“Your curiosity may yet get you into trouble, young Boaz. Stay in your father’s tent. It is safer. We shall wait and see if there is a role for you. Go back to the camp now. There are things I would like to discuss in private.”

“Yes, sir,” Boaz bowed and ran off. Thank God they were not upset, Boaz thought. If I’m lucky, they won’t even mention it to my father.

Boaz imagined what it would be like to fight in the battles. To fight like his father, a captain of thousand. Like his grandfather, Prince Nachshon the Daring, who had jumped in the sea and fought side by side with Joshua against the hordes of Amalek all those years ago. Lost in his thoughts, Boaz stubbed his toe against a small rock in the dark.

“Ow!” he called out to the night.

I’m just going to slip back into my tent. Time enough for battle when I grow up, he thought mistakenly.

* * * * * *

Biblical Sources:

Joshua Chapter 2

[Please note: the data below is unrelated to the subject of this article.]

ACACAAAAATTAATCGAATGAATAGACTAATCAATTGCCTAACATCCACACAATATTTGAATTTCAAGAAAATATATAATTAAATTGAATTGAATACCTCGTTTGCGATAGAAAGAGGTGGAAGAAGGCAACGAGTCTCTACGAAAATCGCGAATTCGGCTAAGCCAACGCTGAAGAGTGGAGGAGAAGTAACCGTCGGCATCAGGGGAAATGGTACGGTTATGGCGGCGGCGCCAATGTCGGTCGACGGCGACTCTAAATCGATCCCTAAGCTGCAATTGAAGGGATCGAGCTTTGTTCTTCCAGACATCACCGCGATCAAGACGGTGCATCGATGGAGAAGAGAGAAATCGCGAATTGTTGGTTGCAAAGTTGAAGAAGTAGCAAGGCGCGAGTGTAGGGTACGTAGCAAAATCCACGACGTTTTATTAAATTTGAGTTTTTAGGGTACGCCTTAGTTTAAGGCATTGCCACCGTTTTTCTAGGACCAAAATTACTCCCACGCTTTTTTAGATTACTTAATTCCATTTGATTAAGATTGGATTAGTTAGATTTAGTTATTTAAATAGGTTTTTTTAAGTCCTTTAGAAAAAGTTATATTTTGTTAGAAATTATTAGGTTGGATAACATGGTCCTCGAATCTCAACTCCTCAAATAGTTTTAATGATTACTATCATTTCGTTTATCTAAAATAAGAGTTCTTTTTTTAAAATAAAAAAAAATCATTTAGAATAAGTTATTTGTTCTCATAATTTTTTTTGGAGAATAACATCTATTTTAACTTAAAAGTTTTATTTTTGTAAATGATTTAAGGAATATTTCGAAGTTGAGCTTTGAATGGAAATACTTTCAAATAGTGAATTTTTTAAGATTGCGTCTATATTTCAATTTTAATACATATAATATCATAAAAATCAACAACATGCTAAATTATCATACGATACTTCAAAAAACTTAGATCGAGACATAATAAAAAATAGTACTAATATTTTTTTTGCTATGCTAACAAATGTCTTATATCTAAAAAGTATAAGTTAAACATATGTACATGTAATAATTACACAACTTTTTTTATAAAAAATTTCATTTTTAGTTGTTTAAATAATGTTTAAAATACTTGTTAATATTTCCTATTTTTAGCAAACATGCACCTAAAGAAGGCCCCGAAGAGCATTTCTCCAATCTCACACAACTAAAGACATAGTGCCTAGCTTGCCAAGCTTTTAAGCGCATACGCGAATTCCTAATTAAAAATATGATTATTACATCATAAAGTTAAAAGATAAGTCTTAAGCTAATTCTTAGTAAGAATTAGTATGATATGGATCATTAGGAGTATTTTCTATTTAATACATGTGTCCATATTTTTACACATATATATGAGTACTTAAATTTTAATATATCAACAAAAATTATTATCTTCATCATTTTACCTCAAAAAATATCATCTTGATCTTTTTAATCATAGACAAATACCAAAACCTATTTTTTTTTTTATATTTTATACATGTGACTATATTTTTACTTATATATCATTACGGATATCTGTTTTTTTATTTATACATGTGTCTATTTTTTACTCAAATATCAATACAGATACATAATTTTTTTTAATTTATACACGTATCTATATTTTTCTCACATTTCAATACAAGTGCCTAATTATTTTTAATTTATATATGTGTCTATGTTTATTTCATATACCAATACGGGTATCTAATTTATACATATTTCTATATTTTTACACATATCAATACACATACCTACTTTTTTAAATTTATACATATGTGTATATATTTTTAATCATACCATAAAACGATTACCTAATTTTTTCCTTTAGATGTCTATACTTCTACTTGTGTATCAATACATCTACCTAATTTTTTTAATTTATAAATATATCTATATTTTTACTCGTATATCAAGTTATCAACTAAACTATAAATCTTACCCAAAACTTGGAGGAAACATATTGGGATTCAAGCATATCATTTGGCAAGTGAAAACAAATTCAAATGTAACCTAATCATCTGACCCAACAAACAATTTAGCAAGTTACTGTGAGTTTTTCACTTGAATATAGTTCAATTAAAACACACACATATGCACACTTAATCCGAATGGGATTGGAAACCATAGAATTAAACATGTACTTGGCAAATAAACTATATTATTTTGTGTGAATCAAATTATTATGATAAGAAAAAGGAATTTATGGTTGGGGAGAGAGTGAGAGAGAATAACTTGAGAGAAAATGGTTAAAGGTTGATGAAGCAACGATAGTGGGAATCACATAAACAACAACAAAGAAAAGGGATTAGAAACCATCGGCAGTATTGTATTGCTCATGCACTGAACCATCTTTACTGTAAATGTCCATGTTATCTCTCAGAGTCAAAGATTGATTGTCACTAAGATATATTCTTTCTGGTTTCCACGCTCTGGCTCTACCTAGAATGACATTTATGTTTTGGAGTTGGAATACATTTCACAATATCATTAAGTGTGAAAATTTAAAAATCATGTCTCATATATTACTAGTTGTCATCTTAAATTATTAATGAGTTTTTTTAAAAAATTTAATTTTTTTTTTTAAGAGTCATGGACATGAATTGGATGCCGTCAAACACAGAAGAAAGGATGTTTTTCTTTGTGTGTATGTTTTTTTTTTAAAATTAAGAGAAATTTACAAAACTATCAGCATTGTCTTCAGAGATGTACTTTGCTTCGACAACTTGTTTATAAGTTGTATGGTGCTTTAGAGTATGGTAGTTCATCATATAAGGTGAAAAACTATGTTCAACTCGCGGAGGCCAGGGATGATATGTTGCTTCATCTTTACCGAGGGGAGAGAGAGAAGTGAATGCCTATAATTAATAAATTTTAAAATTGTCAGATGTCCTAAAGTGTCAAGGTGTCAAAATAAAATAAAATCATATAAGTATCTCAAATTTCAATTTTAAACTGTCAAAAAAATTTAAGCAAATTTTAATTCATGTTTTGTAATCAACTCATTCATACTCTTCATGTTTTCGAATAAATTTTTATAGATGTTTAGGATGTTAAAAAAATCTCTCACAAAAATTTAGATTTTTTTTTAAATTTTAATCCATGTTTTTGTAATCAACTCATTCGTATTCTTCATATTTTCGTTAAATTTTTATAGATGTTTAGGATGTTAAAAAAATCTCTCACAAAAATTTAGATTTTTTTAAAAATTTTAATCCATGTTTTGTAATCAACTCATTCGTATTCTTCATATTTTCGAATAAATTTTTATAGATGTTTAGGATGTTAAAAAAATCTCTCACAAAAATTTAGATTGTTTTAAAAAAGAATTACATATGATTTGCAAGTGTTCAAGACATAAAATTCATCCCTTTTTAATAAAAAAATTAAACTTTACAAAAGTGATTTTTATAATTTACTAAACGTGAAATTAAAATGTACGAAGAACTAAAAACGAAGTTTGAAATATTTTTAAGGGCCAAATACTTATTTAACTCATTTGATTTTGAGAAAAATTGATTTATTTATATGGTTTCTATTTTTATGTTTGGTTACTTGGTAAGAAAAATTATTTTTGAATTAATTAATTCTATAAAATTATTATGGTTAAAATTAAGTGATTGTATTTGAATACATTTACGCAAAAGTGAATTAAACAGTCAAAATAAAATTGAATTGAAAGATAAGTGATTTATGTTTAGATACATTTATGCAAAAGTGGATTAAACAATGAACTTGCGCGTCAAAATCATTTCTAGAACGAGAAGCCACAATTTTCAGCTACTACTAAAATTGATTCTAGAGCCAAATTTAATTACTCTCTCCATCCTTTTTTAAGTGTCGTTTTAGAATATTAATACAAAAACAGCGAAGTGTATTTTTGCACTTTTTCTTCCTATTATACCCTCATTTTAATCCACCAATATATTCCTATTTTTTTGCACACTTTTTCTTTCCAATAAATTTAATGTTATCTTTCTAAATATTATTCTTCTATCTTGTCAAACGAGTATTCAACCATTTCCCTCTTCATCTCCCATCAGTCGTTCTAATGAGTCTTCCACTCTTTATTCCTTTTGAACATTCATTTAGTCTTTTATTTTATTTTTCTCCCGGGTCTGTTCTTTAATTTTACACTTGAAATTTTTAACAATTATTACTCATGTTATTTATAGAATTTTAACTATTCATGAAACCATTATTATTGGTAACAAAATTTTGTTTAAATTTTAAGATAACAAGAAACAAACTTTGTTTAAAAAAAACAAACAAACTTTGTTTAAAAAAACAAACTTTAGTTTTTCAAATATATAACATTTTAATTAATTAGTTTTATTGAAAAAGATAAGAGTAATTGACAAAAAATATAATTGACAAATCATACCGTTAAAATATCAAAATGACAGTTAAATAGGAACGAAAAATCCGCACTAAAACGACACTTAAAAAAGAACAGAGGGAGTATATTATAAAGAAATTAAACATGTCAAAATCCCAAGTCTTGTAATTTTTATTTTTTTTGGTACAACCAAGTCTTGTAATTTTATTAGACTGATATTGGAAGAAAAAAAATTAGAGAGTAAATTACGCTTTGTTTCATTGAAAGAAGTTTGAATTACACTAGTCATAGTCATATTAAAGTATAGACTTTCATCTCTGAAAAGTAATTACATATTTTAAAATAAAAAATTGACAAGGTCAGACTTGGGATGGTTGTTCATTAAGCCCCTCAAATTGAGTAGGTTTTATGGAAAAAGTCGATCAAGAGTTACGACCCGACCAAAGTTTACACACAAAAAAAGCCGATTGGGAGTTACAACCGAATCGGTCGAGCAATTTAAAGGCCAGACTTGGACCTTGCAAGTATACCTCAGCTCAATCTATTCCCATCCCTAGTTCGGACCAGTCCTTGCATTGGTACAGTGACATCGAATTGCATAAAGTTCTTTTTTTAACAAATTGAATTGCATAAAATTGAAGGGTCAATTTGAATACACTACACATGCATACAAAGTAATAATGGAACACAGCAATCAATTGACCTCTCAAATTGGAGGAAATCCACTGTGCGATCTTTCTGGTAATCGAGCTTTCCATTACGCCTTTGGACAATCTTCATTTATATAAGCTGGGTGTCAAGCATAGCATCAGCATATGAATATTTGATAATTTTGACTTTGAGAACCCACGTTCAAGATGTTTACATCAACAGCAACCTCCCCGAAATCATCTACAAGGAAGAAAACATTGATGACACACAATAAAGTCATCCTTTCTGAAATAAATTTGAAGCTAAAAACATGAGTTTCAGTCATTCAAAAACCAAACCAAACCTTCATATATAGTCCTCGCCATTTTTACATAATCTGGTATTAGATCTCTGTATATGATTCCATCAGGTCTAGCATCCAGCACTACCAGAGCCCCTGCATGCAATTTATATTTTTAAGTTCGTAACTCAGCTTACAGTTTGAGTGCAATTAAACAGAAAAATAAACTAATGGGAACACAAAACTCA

And Joshua the son of Nun sent out of Shittim two spies secretly, saying: ‘Go view the land, and Jericho.’ And they went, and came into the house of a harlot whose name was Rahav, and lay there. 2 And it was told the king of Jericho, saying: ‘Behold, there came men in hither tonight of the children of Israel to search out the land.’ 3 And the king of Jericho sent unto Rahav, saying: ‘Bring forth the men that have come to you, that have entered into your house; for they have come to search out all the land.’ 4 And the woman took the two men, and hid them; and she said: ‘Yes, the men came to me, but I knew not whence they were; 5 and it came to pass about the time of the shutting of the gate, when it was dark, that the men went out; whither the men went I know not; pursue after them quickly; for you shall overtake them!’ 6 But she had brought them up to the roof, and hid them with the stalks of flax, which she had spread out upon the roof. 7 And the men pursued after them the way to the Jordan unto the fords; and as soon as they that pursued after them were gone out, the gate was shut. 8 And before they were laid down, she came up unto them upon the roof; 9 and she said unto the men: ‘I know that the Lord has given you the land, and that your terror is fallen upon us, and that all the inhabitants of the land melt away before you. 10 For we have heard how the Lord dried up the water of the Red Sea before you, when ye came out of Egypt; and what ye did unto the two kings of the Amorites, that were beyond the Jordan, unto Sihon and to Og, whom you utterly destroyed. 11 And as soon as we had heard it, our hearts did melt, neither did there remain any more spirit in any man, because of you; for the Lord your God, He is God in heaven above, and on earth beneath. 12 Now therefore, I pray you, swear unto me by the Lord, since I have dealt kindly with you, that you also will deal kindly with my father’s house–and give me a true token– 13 and save alive my father, and my mother, and my brethren, and my sisters, and all that they have, and deliver our lives from death.’ 14 And the men said unto her: ‘Our life for yours, if you tell not this our business; and it shall be, when the Lord gives us the land, that we will deal kindly and truly with you.’ 15 Then she let them down by a cord through the window; for her house was upon the side of the wall, and she dwelt upon the wall. 16 And she said unto them: ‘Get you to the mountain, lest the pursuers light upon you; and hide yourselves there three days, until the pursuers return; and afterward go your way.’ 17 And the men said unto her: ‘We will be guiltless of this your oath which you have made us to swear. 18 Behold, when we come into the land, you shall bind this line of scarlet thread in the window which you did let us down by; and you shall gather unto you into the house your father, and your mother, and your brethren, and all your father’s household. 19 And it shall be, that whosoever shall go out of the doors of your house into the street, his blood shall be upon his head, and we will be guiltless; and whosoever shall be with you in the house, his blood shall be on our head, if any hand be upon him. 20 But if you utter this business, then we will be guiltless of your oath which you have made us swear.’ 21 And she said: ‘According unto your words, so be it.’ And she sent them away, and they departed; and she bound the scarlet line in the window. 22 And they went, and came unto the mountain, and abode there three days, until the pursuers were returned; and the pursuers sought them throughout all the way, but found them not. 23 Then the two men returned, and descended from the mountain, and passed over, and came to Joshua the son of Nun; and they told him all that had befallen them. 24 And they said unto Joshua: ‘Truly the Lord has delivered into our hands all the land; and moreover all the inhabitants of the land do melt away before us.’